Dr. Henry performs small incision, no stitch, no shot, phacoemulsification cataract surgery. This facilitates a quick and comfortable recovery. LensStar biometry and Atlas cornea topography are state-of-the-art instruments used to assist in the measurement of the eyes for proper lens selection.
Dr. Henry is available to you for all your post operative care and enjoys seeing you obtain the best vision your eyes will offer.
What is a cataract?
A cataract is the progressive cloudiness of the natural crystalline lens within the eye. The crystalline lens accounts for approximately one third of the eye’s focusing power and primarily consists of water and proteins. Over time, the proteins within the crystalline lens begin to clump together and cloud the lens. This clouding interferes with light rays passing through the eye to the retina, resulting in blurred vision. Some people perceive this clouding as a film over the eye or as if they are looking through wax paper; others notice glare and halos around lights. Fortunately, cataract surgery has the potential to improve the visual acuity by removing the clouded crystalline lens and replacing it with a clear, synthetic intraocular lens (IOL).
Symptoms of cataracts include, but are not limited to:
- Gradual deterioration of vision over time
- Blurred vision or double vision
- Starbursts and halos around bright lights
- Trouble seeing at night
- Vision that deteriorates in the sunlight
- Difficulty perceiving colors
- Decreased depth perception
- Frequent changes in glasses prescription
- Trouble reading
Usually patients are the first to perceive the presence of a cataract with symptoms of blurred vision. Eye care professionals, such as optometrists and ophthalmologists, are able to diagnose cataracts when conducting a comprehensive dilated eye exam. During the comprehensive evaluation the eye doctor is able to rule out other ocular diseases and disorders that can contribute to a decrease in vision. Once the doctor has determined the cataract to be the primary cause for the blurred vision, it is very likely that cataract surgery can improve the vision.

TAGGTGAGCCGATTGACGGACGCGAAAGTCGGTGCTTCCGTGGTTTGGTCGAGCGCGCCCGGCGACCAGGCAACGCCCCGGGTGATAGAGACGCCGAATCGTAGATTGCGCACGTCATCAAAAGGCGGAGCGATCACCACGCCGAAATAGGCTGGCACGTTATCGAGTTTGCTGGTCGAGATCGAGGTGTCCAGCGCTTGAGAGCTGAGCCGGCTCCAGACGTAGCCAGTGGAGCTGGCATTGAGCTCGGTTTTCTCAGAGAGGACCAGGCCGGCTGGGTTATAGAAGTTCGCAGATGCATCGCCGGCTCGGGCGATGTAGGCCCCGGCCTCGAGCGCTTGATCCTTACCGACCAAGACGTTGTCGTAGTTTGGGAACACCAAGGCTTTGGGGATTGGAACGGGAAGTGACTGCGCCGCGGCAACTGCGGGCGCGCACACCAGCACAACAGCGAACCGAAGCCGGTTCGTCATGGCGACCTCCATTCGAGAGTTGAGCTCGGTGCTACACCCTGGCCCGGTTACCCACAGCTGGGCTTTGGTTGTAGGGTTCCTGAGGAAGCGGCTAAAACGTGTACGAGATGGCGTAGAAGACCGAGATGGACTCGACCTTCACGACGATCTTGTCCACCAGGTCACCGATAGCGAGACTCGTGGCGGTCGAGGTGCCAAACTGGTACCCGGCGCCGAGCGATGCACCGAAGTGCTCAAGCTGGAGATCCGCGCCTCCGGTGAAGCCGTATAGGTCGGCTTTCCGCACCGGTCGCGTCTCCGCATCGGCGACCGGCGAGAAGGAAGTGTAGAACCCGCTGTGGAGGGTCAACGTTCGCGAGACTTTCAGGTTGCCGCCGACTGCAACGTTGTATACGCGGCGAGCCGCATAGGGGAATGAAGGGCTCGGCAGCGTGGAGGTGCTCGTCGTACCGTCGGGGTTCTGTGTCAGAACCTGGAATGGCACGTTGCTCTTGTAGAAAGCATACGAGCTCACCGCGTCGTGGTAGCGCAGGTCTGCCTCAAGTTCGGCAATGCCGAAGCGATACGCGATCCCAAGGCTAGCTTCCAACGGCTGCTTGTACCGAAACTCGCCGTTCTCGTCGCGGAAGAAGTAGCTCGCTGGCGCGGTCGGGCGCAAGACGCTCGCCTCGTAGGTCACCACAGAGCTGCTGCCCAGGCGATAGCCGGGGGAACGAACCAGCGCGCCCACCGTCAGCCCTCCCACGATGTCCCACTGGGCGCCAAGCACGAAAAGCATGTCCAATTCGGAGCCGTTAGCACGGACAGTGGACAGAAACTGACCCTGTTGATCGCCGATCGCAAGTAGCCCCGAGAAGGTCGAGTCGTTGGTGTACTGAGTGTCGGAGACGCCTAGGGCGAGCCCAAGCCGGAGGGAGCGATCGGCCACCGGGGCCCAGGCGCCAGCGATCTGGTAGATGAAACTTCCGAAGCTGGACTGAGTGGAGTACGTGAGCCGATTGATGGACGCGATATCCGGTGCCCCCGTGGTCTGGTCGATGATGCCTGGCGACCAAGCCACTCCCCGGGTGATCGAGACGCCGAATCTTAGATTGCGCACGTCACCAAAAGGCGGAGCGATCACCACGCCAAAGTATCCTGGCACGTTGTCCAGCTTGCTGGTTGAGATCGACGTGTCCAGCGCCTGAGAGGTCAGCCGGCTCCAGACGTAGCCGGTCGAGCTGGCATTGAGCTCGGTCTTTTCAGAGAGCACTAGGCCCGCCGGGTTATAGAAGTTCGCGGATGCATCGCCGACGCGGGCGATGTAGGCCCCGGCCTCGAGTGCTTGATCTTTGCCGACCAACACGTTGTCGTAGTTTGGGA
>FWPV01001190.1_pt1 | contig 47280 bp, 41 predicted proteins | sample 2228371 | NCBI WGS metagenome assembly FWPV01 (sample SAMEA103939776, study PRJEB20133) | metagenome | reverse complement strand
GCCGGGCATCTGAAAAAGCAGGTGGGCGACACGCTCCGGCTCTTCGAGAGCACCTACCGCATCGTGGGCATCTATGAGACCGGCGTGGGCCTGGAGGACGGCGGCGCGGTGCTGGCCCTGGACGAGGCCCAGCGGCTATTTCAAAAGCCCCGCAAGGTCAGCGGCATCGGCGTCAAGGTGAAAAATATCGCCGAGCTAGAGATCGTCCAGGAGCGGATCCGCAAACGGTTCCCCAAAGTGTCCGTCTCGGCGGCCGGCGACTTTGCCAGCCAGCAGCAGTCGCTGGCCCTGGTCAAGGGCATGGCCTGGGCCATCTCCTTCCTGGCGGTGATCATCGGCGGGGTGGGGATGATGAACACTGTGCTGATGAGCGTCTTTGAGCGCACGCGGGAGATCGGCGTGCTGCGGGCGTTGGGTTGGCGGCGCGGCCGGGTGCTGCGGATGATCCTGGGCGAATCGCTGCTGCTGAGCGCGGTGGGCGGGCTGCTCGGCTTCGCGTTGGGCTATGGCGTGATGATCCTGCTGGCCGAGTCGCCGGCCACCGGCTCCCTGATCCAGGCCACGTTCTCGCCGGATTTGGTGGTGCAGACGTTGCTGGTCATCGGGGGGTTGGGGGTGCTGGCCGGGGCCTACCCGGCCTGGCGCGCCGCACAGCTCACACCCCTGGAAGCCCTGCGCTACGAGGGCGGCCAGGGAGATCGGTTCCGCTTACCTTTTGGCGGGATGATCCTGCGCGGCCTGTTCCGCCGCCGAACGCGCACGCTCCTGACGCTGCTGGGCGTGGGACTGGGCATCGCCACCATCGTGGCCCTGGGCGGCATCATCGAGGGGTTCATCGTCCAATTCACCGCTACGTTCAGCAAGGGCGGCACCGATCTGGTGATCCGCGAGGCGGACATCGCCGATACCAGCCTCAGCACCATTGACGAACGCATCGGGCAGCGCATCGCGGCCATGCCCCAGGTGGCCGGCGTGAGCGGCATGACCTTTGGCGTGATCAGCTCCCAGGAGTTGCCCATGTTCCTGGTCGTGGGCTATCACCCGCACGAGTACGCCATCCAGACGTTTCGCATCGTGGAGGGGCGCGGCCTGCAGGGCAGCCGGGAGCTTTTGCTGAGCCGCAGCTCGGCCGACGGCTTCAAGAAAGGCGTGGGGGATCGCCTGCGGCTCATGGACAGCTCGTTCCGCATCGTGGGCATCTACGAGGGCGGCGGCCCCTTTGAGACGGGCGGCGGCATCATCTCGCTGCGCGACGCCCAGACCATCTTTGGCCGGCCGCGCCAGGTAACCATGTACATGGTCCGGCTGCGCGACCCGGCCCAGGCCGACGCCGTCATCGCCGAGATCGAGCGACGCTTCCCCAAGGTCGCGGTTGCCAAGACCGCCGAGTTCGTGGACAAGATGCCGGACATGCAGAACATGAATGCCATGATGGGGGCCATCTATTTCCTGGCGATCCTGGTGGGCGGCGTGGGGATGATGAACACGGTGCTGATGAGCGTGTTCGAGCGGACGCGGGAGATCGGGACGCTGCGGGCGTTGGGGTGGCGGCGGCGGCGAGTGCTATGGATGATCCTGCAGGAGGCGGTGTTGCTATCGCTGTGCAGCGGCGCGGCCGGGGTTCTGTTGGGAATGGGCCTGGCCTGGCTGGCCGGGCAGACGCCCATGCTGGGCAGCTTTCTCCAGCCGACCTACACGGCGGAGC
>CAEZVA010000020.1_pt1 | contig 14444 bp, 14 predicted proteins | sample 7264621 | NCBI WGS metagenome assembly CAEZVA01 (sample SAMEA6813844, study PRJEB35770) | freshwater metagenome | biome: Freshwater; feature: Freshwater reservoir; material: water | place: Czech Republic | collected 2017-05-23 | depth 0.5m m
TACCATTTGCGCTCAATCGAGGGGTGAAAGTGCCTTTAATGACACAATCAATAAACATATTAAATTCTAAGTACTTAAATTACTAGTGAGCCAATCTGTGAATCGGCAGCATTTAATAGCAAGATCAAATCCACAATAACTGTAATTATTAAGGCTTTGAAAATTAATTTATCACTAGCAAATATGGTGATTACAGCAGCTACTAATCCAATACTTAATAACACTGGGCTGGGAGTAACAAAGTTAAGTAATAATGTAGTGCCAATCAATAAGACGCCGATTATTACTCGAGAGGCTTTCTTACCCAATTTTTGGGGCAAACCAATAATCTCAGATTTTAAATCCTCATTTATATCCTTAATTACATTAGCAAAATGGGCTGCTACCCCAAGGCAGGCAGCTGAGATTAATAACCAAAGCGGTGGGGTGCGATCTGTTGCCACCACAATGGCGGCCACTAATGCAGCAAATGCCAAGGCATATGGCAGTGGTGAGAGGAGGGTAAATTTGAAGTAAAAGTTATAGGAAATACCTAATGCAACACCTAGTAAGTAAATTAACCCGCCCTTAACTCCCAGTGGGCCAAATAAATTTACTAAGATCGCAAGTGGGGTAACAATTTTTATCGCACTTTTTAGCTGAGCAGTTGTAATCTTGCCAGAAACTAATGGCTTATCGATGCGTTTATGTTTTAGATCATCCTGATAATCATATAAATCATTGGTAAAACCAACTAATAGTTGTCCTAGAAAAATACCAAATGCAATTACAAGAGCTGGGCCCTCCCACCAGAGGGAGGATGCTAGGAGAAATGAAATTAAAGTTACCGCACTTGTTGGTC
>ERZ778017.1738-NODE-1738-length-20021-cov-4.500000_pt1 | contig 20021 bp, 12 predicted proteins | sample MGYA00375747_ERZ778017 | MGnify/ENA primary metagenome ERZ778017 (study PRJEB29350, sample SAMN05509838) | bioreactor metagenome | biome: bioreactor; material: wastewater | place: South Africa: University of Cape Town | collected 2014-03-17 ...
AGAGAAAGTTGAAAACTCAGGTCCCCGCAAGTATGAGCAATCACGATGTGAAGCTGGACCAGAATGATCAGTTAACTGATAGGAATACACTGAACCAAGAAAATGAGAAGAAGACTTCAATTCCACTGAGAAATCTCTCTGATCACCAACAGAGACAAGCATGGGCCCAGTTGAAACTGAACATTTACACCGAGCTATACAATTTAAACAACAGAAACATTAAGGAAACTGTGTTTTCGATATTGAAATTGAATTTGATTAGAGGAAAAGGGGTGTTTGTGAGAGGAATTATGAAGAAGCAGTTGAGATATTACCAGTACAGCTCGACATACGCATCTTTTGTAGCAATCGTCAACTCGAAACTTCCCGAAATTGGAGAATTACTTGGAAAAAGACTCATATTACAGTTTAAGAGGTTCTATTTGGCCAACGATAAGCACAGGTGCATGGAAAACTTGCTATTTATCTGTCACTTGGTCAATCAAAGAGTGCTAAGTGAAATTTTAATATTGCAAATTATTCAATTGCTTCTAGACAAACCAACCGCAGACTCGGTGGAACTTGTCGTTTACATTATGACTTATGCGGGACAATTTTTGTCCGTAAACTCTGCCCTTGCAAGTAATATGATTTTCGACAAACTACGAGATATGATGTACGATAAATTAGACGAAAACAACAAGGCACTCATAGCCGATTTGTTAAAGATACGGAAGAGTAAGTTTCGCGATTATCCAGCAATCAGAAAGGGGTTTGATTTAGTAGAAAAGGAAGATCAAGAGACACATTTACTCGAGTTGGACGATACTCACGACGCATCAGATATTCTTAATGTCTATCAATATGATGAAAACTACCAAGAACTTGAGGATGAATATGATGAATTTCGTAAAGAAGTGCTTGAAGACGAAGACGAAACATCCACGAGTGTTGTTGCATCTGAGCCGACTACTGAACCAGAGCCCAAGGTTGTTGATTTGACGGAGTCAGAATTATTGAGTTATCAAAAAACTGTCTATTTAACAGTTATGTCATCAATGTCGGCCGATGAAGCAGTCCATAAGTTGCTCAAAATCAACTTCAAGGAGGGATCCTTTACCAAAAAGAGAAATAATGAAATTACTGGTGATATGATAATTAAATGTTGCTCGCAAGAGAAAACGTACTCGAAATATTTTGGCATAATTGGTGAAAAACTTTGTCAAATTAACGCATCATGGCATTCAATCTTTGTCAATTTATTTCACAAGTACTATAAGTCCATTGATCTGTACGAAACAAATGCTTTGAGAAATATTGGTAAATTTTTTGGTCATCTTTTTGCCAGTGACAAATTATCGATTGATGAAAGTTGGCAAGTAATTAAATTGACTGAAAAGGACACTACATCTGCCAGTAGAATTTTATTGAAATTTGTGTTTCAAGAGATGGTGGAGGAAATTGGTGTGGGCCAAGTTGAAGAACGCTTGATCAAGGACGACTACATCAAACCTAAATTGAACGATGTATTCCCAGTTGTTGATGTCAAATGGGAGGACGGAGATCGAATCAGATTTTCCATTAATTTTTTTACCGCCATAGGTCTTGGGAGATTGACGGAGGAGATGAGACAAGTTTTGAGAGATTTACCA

Standard Monofocal IOL
With 25 million implants worldwide, ACRYSOF® lenses are the most frequently implanted in the world, as physicians appreciate the long-term clinical results and unmatched stability of the lens. Recent advances to this line of lenses also address other visual disturbances while correcting for cataracts. For patients with cataracts and spherical aberration there is the ACRYSOF® IQ lens, which corrects both conditions simultaneously. The spherical aberration of a patient’s cornea can be measured with the Atlas Corneal Topographer and the the choice of an intraocular lenscan be made which reduces the spherical aberration the optimal amount.
For correction of astigmatism or presbyopia
In May of 2005, the Centers for Medicare and Medicaid Services (CMS) clarified its payment rules to present Medicare beneficiaries with the choice to receive presbyopia-correcting intraocular lenses (IOLs) that provide restoration of distance, near and intermediate vision with less dependency on eyeglasses or contact lenses following cataract surgery.
Prior to the CMS ruling, limitations on Medicare payment prevented beneficiaries from choosing to purchase these lenses. Under the new policy, Medicare will continue existing reimbursement amounts for cataract surgery, and patients may elect to pay additional charges for advanced technology lenses such as the AcrySof® IQ ReSTOR® IOL.
Private insurances also consider premium lenses a “luxury” and require that patients pay for the additional expenses involved with their implantation.
AcrySof® IQ Toric IOL
In cataract patients with astigmatism, Dr. Henry may suggest implantation of a toric implant . The new IQ toric lens implant offers an enhanced aspheric optic that improves image quality and increases contrast sensitivity in cataract surgery patients with astigmatism. The innovative lens design offers these patients the best opportunity for quality distance vision without glasses.